Spring Fishing Tips

Braving Cold Fishing Nights for Big Smallmouths

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The air seemed sliceable. A cold misty like fog enveloped the lake as water droplets seemed to float across the beam of light coming off the spotlight. The motor’s purr came to an abrupt stop and the sound of the whistling wind muted any other ambient noises in the darkness.

The sounds of lines zipping through guides a faint splashes in the distance kept the mind focused on the task at hand as it has a tendency to wander without any visual stimulus. A light grunt and seconds later a frothing sound in the water grew closer.

“Get the net! It’s a freaking giant!” exclaimed Mitch Looper, well known big bass angler from Hackett, Ark. Looper kept the tension on the rod and swung the big fish into the net. It was a beautiful golden brown smallmouth from the frigid clear waters on Lake Tenkiller in Oklahoma.

“This is why you brave the cold weather at night,” Looper said as he held the bass up beaming with pride from a quick catch on a cold night.

The bass fishing can slow a lot in the winter, but it’s often a time of year when you catch big fish just laying around fattening up. Smallmouths keep very unique schedules. In fact, I’m not sure anyone fully understands their cycles and movements as well as the largemouth bass cousins. They seem to be more nomadic, less affected by terrible weather than their black bass cousins.

“I keep my fishing really simple this time of year,” Looper said. “It’s either a jig or a tube for me. I’ve tried and tried to catch them on a spinnerbait, but where I fish it just never works out. It could be the clear water. It could be the types of areas I find big smallmouths, but a jig and a tube catch so many more big bass.”

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Looper’s two baits of choice are a Booyah Pigskin Football Jig and a Yum Mega Tube in Ozark  Smoke. The latter might seem like an odd lure for night time fishing, but Looper’s research and time on the water have shown it to be far superior in numbers and numbers of big smallmouths than a jig or even another colored tube.

“Everything we’ve learned about fishing at night says we have to use solid dark colors because the fish are honing in on silhouettes not colors and hues,” he said. “But I’ve proved it over and over to myself. I’ll give my partners the Ozark Smoke tube and I’ll fish with black neon, black and blue or some other dark color. They will catch 10 fish to my 1 until I finally switch over.”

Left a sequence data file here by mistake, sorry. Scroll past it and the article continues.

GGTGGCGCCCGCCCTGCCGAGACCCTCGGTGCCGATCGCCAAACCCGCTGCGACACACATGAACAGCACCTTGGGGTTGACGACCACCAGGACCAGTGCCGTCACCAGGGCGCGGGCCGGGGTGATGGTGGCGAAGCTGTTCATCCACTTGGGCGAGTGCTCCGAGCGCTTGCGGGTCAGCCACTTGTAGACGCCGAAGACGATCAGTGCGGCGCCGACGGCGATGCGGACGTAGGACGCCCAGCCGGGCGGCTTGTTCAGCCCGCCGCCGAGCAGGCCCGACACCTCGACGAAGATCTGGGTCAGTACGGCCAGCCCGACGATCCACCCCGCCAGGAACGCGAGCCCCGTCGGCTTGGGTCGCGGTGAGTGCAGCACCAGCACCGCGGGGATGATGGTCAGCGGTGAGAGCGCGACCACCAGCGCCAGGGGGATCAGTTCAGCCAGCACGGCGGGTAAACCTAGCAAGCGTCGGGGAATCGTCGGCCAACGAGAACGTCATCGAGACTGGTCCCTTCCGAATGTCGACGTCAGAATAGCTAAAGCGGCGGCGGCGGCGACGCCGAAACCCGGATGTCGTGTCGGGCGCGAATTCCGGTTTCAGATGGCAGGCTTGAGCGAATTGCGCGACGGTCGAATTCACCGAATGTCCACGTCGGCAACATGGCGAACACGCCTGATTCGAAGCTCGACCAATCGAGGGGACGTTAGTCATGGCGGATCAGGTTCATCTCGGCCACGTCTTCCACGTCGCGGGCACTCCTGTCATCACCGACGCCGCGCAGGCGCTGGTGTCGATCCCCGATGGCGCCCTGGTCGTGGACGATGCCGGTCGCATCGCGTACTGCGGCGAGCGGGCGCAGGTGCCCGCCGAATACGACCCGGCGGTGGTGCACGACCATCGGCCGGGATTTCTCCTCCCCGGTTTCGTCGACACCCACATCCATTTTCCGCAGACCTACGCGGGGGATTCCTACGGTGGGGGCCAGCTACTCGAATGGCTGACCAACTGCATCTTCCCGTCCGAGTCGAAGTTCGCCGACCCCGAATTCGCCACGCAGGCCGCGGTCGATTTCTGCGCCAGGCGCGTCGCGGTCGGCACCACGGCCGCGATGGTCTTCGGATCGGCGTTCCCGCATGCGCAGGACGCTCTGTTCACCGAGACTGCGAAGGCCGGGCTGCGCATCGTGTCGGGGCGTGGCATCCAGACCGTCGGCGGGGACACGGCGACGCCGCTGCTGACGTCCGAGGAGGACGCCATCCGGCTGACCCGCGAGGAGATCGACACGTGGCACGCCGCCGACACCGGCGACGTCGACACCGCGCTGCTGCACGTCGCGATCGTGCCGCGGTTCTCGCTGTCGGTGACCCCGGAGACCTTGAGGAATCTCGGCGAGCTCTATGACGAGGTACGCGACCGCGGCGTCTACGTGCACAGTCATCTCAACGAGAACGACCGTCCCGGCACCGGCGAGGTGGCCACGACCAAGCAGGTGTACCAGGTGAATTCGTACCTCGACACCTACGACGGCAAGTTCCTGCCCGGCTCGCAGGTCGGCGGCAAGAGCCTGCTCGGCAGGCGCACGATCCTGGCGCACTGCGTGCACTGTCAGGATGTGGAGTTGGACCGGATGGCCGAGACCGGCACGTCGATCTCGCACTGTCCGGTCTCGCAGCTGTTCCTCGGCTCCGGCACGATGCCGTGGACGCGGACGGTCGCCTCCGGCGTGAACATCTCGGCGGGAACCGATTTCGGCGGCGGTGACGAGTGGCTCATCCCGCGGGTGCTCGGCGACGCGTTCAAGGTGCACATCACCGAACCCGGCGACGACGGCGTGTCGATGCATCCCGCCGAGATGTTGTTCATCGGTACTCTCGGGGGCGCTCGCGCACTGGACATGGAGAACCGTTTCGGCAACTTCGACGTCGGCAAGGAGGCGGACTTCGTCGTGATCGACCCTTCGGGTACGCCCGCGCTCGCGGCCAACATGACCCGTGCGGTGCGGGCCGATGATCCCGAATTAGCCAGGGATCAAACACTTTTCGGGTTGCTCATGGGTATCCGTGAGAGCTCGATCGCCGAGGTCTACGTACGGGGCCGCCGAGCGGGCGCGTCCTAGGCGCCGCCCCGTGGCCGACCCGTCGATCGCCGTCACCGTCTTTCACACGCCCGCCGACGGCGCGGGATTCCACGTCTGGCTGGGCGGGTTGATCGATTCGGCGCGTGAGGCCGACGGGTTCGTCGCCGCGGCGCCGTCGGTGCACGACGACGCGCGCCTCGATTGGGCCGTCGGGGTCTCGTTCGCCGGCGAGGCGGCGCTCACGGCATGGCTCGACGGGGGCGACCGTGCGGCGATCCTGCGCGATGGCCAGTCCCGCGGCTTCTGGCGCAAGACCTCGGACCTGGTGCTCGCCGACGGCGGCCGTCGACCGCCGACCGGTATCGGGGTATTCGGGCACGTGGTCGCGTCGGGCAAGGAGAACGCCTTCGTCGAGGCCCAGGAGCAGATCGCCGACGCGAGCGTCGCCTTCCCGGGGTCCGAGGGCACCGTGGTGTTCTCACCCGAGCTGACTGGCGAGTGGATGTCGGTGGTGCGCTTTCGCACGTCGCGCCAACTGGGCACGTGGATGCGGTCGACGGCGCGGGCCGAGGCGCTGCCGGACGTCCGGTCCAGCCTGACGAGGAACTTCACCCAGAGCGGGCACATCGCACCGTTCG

For his tube fishing, Looper sticks with 1/4 ounce. The reason for this one size no matter what approach stems from many years training to weigh the tube at 1/4 ounce. He picked one weight early on and learned to measure and feel what the tube did in a variety of situations with that one weight. Now if anything changes that weight or what he knows he should be feeling, he sets the hook. The jig is most often 3/8 ounce.

Looper said timing smallmouths is often different this time of year for night fishing than he’s found for other species or other times of the year. His prime time is one hour before dark until midnight. After midnight, the bite dwindles. But in the 6 hours or so prior to midnight Looper believes the smallmouth are taking advantage of their nocturnal prowess before the water cools down too much. Its had all day to warm up and they get warm water with low light conditions to feed.

The other key to his timing involves moon phases. Looper does most of his damage on full or ½ moon phases. He’s tried to catch them on new moon phases and he knows other anglers have great success but for his system, he has to have a little more influence from the moon on those bright full moon and half moon nights.

The search for big brown bass starts on steep 45 degree banks that offer some larger broken or chunk rock. Early in the winter these steeper banks tend to hold smallmouths that suspend during the day and then move up on the banks to feed at night. The best depths are regularly 2 to 12 feet deep.

As the winter moves closer to spring, his most productive banks change from steep rock to long tapering gravel. The type of points that come off the bank and gradually drop and then extend far out into a bay or channel before falling off at the end. An ideal setup this time of year for Looper showcases a gradual flat gravel bank that slowly tapers to about 12 feet in depth and then extends for a bit longer before dropping into the channel. When he finds this type of long flat point, he often has big catches in terms of numbers and size of smallmouths.

His technique is always the same though, a slow steady drag. He calls it scraping the rocks. Just trying to feel each rock as his tube or jig slides over it. The fish will often just pick the lure up and start moving off with it. Because Looper doesn’t use any lights, being in tune with his jig or tube enables him to catch most of the fish that bite.

“I take people with me and they are surprised that we catch 30 to 40 smallmouths in one 6 hour trip and all the fish are 3 pounds or better,” Looper said. “On a good night, we’ll have several fish weighing more than 5 pounds and pretty consistent action all night. But don’t get me wrong. If you think a smallmouth is hard to land during the day, you should try it at night.”

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